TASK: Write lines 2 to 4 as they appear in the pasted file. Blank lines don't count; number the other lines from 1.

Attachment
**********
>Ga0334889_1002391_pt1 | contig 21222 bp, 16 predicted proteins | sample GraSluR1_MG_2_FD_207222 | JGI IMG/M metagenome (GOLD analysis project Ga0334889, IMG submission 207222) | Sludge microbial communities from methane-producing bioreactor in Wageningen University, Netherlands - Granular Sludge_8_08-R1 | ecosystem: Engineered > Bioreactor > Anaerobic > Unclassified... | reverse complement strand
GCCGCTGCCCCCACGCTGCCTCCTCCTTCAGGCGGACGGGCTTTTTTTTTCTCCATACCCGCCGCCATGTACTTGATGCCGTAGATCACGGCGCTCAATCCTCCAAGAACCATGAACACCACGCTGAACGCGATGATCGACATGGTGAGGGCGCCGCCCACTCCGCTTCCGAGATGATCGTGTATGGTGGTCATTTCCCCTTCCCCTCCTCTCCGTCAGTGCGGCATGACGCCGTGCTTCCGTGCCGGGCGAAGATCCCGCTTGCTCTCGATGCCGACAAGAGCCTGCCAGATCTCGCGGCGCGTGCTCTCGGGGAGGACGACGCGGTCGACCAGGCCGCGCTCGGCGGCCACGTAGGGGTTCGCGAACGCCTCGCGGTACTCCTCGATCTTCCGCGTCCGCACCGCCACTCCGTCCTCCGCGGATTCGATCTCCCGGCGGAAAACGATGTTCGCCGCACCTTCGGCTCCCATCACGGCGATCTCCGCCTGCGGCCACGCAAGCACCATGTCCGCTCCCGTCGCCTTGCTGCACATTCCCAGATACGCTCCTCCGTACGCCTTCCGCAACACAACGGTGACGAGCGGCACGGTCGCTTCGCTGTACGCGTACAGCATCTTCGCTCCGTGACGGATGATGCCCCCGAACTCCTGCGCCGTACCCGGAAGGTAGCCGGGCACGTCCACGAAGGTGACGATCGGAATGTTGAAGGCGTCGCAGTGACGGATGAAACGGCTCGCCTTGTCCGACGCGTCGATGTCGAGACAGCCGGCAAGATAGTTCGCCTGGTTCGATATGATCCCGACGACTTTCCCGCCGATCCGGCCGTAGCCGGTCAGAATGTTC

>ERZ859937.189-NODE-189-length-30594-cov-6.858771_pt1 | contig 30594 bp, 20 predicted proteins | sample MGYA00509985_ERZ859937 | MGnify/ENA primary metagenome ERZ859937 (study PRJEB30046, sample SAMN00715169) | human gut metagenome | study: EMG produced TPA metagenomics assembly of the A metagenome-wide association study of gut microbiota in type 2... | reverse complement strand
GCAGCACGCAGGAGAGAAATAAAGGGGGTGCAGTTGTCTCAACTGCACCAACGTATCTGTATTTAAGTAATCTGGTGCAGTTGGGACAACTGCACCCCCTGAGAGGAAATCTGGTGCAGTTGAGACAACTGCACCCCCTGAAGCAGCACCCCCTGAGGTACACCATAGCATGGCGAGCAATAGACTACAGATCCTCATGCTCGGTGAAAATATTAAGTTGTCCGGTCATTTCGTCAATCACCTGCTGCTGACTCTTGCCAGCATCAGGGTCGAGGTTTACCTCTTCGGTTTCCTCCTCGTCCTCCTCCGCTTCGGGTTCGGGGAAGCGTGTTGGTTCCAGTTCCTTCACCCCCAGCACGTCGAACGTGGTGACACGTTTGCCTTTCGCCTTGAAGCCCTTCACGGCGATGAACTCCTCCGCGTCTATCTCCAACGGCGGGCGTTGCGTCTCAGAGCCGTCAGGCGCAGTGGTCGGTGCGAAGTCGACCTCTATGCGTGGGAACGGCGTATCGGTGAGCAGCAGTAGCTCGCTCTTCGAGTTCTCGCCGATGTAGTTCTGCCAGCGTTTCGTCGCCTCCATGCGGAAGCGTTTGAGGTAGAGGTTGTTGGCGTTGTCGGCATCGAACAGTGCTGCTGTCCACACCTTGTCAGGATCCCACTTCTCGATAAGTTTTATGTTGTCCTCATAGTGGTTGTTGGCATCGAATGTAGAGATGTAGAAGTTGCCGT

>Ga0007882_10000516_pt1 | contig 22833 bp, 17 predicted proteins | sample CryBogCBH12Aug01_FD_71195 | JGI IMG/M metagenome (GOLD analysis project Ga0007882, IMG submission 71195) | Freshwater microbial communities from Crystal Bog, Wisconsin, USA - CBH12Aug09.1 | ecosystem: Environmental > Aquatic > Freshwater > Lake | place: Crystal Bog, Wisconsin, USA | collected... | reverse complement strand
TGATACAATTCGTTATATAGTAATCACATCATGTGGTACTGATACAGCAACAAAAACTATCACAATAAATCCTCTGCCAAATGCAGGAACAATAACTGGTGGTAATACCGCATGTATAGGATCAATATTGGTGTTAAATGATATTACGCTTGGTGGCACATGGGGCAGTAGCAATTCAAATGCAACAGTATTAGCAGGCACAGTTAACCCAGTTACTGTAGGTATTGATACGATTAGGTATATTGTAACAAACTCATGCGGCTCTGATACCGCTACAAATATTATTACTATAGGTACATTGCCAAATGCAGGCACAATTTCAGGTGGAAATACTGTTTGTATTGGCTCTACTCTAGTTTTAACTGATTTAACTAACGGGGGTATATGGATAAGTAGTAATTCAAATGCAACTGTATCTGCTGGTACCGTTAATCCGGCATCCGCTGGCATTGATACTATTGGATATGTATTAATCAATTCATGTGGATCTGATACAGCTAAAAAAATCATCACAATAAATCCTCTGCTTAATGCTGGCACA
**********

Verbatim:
GCCGCTGCCCCCACGCTGCCTCCTCCTTCAGGCGGACGGGCTTTTTTTTTCTCCATACCCGCCGCCATGTACTTGATGCCGTAGATCACGGCGCTCAATCCTCCAAGAACCATGAACACCACGCTGAACGCGATGATCGACATGGTGAGGGCGCCGCCCACTCCGCTTCCGAGATGATCGTGTATGGTGGTCATTTCCCCTTCCCCTCCTCTCCGTCAGTGCGGCATGACGCCGTGCTTCCGTGCCGGGCGAAGATCCCGCTTGCTCTCGATGCCGACAAGAGCCTGCCAGATCTCGCGGCGCGTGCTCTCGGGGAGGACGACGCGGTCGACCAGGCCGCGCTCGGCGGCCACGTAGGGGTTCGCGAACGCCTCGCGGTACTCCTCGATCTTCCGCGTCCGCACCGCCACTCCGTCCTCCGCGGATTCGATCTCCCGGCGGAAAACGATGTTCGCCGCACCTTCGGCTCCCATCACGGCGATCTCCGCCTGCGGCCACGCAAGCACCATGTCCGCTCCCGTCGCCTTGCTGCACATTCCCAGATACGCTCCTCCGTACGCCTTCCGCAACACAACGGTGACGAGCGGCACGGTCGCTTCGCTGTACGCGTACAGCATCTTCGCTCCGTGACGGATGATGCCCCCGAACTCCTGCGCCGTACCCGGAAGGTAGCCGGGCACGTCCACGAAGGTGACGATCGGAATGTTGAAGGCGTCGCAGTGACGGATGAAACGGCTCGCCTTGTCCGACGCGTCGATGTCGAGACAGCCGGCAAGATAGTTCGCCTGGTTCGATATGATCCCGACGACTTTCCCGCCGATCCGGCCGTAGCCGGTCAGAATGTTC

>ERZ859937.189-NODE-189-length-30594-cov-6.858771_pt1 | contig 30594 bp, 20 predicted proteins | sample MGYA00509985_ERZ859937 | MGnify/ENA primary metagenome ERZ859937 (study PRJEB30046, sample SAMN00715169) | human gut metagenome | study: EMG produced TPA metagenomics assembly of the A metagenome-wide association study of gut microbiota in type 2... | reverse complement strand
GCAGCACGCAGGAGAGAAATAAAGGGGGTGCAGTTGTCTCAACTGCACCAACGTATCTGTATTTAAGTAATCTGGTGCAGTTGGGACAACTGCACCCCCTGAGAGGAAATCTGGTGCAGTTGAGACAACTGCACCCCCTGAAGCAGCACCCCCTGAGGTACACCATAGCATGGCGAGCAATAGACTACAGATCCTCATGCTCGGTGAAAATATTAAGTTGTCCGGTCATTTCGTCAATCACCTGCTGCTGACTCTTGCCAGCATCAGGGTCGAGGTTTACCTCTTCGGTTTCCTCCTCGTCCTCCTCCGCTTCGGGTTCGGGGAAGCGTGTTGGTTCCAGTTCCTTCACCCCCAGCACGTCGAACGTGGTGACACGTTTGCCTTTCGCCTTGAAGCCCTTCACGGCGATGAACTCCTCCGCGTCTATCTCCAACGGCGGGCGTTGCGTCTCAGAGCCGTCAGGCGCAGTGGTCGGTGCGAAGTCGACCTCTATGCGTGGGAACGGCGTATCGGTGAGCAGCAGTAGCTCGCTCTTCGAGTTCTCGCCGATGTAGTTCTGCCAGCGTTTCGTCGCCTCCATGCGGAAGCGTTTGAGGTAGAGGTTGTTGGCGTTGTCGGCATCGAACAGTGCTGCTGTCCACACCTTGTCAGGATCCCACTTCTCGATAAGTTTTATGTTGTCCTCATAGTGGTTGTTGGCATCGAATGTAGAGATGTAGAAGTTGCCGT